Abortion in this case is performed after determining the indications for it by a gynecologist and related specialists. The reason for termination of pregnancy for medical reasons can be both a serious pathology on the part of the woman and on the part of the fetus. Only a competent and experienced gynecologist will help you decide on the choice of the method of abortion - medical, mini-abortion or surgical.
The best is early termination of pregnancy . Early termination of pregnancy reduces the risk of complications in the future and can be carried out without the use of invasive techniques.
Early termination of pregnancy. Medical abortion
Medical abortion is one of the safest methods and an excellent alternative to surgical abortion. Medical abortion is performed up to 6 weeks of pregnancy. When holding medical termination of pregnancy in the early stages, drugs are used that, by their mechanism of action, inhibit the synthesis of progesterone.
Medical abortion is performed only under the strict supervision of a gynecologist. After medical termination of pregnancy, an ultrasound scan is required to examine the uterine cavity.
Early termination of pregnancy by medical abortion method does not impair the woman's reproductive function. According to many studies, after medical termination of pregnancy, ovulation is restored in the shortest possible time. An additional positive quality of medical abortion is the possibility of its implementation directly on the day of treatment.
Early termination of pregnancy - mini-abortion
Mini-abortion as a method of early termination of pregnancy can be performed from 6 to 12 weeks. The main technique for mini-abortion is vacuum aspiration. The fertilized egg is removed from the uterine cavity using a special electric suction. This option for early termination of pregnancy is more gentle than the standard options for surgical abortion.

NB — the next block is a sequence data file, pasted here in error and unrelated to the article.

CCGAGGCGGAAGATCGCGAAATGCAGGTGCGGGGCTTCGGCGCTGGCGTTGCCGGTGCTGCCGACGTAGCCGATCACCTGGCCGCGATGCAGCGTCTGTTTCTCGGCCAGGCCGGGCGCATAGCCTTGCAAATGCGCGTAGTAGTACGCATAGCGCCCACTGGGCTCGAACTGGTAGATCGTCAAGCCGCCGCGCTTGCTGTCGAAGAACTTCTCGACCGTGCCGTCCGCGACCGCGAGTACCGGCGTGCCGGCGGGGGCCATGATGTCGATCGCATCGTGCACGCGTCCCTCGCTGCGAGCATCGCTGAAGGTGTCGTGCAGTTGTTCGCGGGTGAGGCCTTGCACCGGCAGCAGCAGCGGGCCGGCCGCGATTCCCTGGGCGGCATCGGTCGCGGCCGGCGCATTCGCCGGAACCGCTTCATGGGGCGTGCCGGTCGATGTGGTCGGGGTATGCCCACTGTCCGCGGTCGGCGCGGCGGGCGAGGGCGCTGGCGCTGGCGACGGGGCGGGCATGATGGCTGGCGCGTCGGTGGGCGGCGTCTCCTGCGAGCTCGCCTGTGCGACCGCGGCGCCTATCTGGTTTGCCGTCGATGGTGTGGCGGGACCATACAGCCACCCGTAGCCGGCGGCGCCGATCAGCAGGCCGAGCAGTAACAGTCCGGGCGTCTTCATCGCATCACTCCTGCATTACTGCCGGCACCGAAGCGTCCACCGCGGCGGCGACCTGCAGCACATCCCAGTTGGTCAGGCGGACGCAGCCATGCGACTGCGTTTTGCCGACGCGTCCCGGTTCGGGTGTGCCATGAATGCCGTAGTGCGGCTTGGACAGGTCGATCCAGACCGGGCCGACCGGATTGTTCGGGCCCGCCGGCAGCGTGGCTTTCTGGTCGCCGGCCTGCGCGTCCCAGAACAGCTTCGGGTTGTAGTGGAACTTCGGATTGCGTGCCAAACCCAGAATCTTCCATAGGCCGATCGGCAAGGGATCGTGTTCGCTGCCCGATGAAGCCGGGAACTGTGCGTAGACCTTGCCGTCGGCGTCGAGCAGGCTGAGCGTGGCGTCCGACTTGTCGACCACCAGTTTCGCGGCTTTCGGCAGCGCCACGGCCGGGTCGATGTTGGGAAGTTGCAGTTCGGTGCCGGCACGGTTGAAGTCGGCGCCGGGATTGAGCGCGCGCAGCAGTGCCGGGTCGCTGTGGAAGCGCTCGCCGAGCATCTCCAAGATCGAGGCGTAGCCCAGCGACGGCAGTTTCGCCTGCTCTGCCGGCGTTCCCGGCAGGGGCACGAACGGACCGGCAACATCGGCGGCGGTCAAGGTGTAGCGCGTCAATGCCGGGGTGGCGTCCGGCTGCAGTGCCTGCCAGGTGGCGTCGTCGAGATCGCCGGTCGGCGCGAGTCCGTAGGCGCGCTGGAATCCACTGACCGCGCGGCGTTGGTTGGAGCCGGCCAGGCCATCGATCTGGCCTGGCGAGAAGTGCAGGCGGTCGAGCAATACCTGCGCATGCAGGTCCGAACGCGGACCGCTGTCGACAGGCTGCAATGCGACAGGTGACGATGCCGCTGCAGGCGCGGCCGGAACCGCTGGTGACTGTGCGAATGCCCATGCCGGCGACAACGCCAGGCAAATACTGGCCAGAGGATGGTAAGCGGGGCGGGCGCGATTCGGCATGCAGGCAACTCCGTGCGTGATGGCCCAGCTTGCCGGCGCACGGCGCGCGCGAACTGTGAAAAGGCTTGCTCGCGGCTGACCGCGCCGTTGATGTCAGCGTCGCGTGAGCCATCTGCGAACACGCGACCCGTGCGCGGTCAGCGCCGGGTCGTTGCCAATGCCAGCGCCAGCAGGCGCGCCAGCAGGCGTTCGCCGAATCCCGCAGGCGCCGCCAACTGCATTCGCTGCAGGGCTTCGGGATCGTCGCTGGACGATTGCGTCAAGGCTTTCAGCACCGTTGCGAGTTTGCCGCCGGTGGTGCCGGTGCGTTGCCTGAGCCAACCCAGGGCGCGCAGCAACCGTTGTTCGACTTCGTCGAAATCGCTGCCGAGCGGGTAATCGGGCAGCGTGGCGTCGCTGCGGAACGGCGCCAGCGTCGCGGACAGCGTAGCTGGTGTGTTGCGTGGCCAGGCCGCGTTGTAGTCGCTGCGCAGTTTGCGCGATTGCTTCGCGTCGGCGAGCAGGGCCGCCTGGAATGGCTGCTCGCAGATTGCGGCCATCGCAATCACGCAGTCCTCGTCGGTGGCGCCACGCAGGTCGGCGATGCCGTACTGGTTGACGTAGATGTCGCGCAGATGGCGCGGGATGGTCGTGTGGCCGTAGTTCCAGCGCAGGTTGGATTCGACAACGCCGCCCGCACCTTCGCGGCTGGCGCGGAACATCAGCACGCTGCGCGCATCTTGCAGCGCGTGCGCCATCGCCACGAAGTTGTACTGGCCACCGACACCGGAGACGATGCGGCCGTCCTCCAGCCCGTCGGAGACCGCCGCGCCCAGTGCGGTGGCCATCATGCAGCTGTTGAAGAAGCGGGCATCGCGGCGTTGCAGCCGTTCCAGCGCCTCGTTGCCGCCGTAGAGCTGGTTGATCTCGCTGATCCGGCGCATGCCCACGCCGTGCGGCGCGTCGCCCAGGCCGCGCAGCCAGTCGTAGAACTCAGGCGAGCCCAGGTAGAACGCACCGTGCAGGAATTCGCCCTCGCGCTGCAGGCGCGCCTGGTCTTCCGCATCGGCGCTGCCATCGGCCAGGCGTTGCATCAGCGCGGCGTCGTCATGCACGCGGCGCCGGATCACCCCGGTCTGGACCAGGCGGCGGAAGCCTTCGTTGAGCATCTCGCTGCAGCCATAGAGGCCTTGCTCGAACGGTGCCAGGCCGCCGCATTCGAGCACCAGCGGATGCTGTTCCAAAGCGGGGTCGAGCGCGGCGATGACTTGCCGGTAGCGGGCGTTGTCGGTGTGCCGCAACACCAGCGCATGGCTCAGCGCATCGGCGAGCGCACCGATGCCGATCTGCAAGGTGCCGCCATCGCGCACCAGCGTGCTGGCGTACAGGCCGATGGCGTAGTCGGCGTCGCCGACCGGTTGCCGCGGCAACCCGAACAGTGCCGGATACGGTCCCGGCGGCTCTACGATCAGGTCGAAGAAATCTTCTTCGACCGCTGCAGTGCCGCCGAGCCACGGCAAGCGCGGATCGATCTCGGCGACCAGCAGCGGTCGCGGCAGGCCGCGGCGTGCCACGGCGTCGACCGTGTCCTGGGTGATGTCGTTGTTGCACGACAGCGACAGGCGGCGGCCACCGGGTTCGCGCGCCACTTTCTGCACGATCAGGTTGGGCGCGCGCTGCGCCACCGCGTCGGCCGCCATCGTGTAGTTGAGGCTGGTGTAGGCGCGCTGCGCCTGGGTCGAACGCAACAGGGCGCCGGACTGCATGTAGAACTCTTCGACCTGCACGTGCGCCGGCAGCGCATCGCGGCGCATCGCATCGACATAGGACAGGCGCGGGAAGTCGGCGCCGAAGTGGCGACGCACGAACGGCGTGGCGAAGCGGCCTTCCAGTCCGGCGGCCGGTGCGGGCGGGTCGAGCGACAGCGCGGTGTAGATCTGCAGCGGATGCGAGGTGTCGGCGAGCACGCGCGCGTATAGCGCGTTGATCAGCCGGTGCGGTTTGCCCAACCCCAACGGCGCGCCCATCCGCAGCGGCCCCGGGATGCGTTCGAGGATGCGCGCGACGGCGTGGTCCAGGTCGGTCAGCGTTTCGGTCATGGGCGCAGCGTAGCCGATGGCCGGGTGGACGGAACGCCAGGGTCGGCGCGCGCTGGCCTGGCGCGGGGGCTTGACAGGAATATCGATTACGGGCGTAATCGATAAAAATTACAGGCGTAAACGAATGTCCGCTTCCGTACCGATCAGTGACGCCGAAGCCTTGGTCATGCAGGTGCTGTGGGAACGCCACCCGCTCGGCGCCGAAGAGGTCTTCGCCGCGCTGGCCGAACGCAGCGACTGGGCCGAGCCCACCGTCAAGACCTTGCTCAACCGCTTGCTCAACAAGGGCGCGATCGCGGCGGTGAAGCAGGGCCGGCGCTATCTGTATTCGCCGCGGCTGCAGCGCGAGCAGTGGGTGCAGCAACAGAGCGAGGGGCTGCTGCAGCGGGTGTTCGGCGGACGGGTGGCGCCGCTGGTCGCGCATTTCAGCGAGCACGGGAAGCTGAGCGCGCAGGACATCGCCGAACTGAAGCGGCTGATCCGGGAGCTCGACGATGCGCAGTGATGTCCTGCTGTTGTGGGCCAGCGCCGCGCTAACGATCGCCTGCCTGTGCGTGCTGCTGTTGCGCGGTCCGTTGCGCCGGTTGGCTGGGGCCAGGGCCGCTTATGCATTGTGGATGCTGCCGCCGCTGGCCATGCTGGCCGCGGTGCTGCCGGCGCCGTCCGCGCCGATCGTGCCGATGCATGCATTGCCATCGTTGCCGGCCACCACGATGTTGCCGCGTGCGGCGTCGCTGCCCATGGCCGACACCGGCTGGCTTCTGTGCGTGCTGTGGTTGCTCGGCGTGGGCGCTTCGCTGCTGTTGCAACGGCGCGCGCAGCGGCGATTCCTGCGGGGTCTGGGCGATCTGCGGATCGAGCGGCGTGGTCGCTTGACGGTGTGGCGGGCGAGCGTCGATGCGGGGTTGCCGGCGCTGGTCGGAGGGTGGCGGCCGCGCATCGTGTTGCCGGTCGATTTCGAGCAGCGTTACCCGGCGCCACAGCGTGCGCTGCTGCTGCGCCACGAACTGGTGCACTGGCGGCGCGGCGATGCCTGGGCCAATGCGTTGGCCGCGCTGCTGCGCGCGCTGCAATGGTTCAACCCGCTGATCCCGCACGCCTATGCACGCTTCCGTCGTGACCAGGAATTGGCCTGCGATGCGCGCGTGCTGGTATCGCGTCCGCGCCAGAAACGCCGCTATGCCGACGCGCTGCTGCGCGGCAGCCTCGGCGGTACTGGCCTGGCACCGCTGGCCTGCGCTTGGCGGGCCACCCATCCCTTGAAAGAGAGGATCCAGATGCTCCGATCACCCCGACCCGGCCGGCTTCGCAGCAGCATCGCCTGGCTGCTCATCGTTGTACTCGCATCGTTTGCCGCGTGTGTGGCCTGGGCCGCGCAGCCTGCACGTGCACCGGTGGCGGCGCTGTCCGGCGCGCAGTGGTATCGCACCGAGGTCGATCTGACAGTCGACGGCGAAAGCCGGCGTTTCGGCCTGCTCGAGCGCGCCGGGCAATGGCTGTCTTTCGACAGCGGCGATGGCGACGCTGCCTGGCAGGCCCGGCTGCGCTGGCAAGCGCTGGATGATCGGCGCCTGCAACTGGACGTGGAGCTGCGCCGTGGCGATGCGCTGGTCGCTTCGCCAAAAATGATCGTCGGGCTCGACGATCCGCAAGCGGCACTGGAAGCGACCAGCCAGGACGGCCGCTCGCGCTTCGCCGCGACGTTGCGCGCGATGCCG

We must not forget that the sooner have an abortion , the lower the risk of complications.
The procedure takes about 5 minutes and the woman can go home within a few hours after the procedure. The uterine mucosa, unlike curettage, is slightly injured. A contraindication to abortion in this way is the presence of infection in the acute period. After the mini-abortion, a control ultrasound examination of the uterine cavity is performed.
Where to have an abortion?
Many women (especially young women), in order not to advertise their pregnancy, start looking for options, where to have an abortion . It must be remembered that it is most correct to have an abortion in a clinic, under the supervision of specialists, and not with the help of folk remedies.
An abortion made outside the walls of a medical institution that has the right to perform this manipulation is called criminal. A self-performed abortion by untested means can lead to serious consequences. In this case, a woman risks not only the possibility of having children in the future, but also her health.